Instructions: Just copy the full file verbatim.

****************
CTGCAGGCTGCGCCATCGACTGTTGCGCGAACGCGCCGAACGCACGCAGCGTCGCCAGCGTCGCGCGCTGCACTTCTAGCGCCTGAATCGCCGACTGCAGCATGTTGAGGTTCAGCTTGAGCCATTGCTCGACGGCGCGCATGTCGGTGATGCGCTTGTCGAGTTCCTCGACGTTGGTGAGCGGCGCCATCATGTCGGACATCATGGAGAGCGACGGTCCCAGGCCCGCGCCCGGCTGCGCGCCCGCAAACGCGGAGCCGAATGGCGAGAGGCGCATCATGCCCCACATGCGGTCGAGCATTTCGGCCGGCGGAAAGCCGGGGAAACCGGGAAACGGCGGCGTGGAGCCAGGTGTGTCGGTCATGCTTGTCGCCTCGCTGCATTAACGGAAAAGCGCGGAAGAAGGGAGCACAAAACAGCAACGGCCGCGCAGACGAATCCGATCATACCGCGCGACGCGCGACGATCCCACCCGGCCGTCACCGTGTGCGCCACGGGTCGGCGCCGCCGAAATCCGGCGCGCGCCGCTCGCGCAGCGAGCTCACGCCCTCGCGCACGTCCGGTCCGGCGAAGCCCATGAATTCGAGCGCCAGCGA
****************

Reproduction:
CTGCAGGCTGCGCCATCGACTGTTGCGCGAACGCGCCGAACGCACGCAGCGTCGCCAGCGTCGCGCGCTGCACTTCTAGCGCCTGAATCGCCGACTGCAGCATGTTGAGGTTCAGCTTGAGCCATTGCTCGACGGCGCGCATGTCGGTGATGCGCTTGTCGAGTTCCTCGACGTTGGTGAGCGGCGCCATCATGTCGGACATCATGGAGAGCGACGGTCCCAGGCCCGCGCCCGGCTGCGCGCCCGCAAACGCGGAGCCGAATGGCGAGAGGCGCATCATGCCCCACATGCGGTCGAGCATTTCGGCCGGCGGAAAGCCGGGGAAACCGGGAAACGGCGGCGTGGAGCCAGGTGTGTCGGTCATGCTTGTCGCCTCGCTGCATTAACGGAAAAGCGCGGAAGAAGGGAGCACAAAACAGCAACGGCCGCGCAGACGAATCCGATCATACCGCGCGACGCGCGACGATCCCACCCGGCCGTCACCGTGTGCGCCACGGGTCGGCGCCGCCGAAATCCGGCGCGCGCCGCTCGCGCAGCGAGCTCACGCCCTCGCGCACGTCCGGTCCGGCGAAGCCCATGAATTCGAGCGCCAGCGA